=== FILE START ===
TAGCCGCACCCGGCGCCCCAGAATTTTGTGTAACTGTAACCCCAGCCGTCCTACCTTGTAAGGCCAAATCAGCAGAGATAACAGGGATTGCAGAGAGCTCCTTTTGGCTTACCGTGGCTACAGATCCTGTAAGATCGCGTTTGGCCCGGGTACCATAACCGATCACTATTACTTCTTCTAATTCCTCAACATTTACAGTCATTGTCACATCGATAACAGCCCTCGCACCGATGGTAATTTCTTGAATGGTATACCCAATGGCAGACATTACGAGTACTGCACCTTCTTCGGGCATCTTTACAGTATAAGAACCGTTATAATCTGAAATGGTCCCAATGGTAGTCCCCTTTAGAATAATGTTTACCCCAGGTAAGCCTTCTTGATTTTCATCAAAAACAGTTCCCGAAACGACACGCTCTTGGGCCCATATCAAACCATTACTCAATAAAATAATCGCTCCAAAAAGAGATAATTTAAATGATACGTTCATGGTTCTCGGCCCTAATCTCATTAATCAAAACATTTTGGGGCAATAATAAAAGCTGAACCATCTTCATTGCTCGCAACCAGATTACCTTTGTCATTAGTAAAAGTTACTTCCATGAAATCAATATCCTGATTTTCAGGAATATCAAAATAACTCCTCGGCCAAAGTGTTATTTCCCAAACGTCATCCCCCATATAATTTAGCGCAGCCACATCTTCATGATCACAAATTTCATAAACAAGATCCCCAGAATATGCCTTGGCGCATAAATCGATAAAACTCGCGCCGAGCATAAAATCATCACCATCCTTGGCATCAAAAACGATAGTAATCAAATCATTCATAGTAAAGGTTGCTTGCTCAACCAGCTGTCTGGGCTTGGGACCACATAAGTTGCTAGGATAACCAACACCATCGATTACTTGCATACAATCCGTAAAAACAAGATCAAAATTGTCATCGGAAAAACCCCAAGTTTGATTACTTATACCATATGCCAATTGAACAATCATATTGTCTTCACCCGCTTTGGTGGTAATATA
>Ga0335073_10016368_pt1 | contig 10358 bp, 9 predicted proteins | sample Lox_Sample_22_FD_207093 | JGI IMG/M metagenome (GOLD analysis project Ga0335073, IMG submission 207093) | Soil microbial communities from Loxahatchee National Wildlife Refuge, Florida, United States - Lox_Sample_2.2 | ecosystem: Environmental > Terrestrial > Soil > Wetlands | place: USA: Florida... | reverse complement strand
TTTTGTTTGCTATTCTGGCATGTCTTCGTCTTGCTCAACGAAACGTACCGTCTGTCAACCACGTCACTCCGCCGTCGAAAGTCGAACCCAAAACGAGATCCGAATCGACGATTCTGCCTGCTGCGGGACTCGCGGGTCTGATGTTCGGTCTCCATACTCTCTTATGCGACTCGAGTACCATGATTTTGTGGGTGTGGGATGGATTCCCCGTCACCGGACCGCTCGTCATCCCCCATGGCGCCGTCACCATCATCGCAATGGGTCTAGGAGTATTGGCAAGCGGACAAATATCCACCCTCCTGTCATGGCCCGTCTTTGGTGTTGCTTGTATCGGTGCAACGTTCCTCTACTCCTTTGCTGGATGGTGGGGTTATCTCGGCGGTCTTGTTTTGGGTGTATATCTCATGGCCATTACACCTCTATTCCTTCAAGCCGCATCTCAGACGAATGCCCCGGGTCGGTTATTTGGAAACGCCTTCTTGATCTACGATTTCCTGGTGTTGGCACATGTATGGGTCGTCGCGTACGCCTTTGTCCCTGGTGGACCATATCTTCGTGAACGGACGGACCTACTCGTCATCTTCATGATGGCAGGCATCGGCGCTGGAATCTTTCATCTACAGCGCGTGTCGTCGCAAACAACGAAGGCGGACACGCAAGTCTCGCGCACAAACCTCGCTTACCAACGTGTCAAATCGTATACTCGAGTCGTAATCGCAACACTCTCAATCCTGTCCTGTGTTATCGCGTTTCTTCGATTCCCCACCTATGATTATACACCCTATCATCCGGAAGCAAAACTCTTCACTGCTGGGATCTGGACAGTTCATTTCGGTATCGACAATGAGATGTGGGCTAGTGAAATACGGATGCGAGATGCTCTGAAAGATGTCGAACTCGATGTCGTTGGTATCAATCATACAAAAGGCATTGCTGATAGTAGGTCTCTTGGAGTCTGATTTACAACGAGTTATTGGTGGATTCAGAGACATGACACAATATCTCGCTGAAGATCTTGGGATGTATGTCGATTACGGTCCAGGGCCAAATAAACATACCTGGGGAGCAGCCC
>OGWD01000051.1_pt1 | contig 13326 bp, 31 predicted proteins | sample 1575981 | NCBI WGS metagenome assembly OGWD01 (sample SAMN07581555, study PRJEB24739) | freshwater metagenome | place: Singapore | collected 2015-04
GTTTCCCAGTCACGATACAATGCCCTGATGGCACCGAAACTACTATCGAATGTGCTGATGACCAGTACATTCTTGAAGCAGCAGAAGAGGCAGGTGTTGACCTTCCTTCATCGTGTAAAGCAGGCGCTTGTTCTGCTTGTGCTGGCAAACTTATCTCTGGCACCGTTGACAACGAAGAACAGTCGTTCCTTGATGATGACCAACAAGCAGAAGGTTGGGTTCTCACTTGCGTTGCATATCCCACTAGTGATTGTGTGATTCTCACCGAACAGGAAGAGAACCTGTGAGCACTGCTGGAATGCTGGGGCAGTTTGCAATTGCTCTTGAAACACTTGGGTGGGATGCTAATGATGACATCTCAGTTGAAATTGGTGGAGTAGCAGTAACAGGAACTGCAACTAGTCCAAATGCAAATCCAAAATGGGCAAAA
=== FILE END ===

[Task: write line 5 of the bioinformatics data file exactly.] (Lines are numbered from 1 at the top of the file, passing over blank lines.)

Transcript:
GTTTCCCAGTCACGATACAATGCCCTGATGGCACCGAAACTACTATCGAATGTGCTGATGACCAGTACATTCTTGAAGCAGCAGAAGAGGCAGGTGTTGACCTTCCTTCATCGTGTAAAGCAGGCGCTTGTTCTGCTTGTGCTGGCAAACTTATCTCTGGCACCGTTGACAACGAAGAACAGTCGTTCCTTGATGATGACCAACAAGCAGAAGGTTGGGTTCTCACTTGCGTTGCATATCCCACTAGTGATTGTGTGATTCTCACCGAACAGGAAGAGAACCTGTGAGCACTGCTGGAATGCTGGGGCAGTTTGCAATTGCTCTTGAAACACTTGGGTGGGATGCTAATGATGACATCTCAGTTGAAATTGGTGGAGTAGCAGTAACAGGAACTGCAACTAGTCCAAATGCAAATCCAAAATGGGCAAAA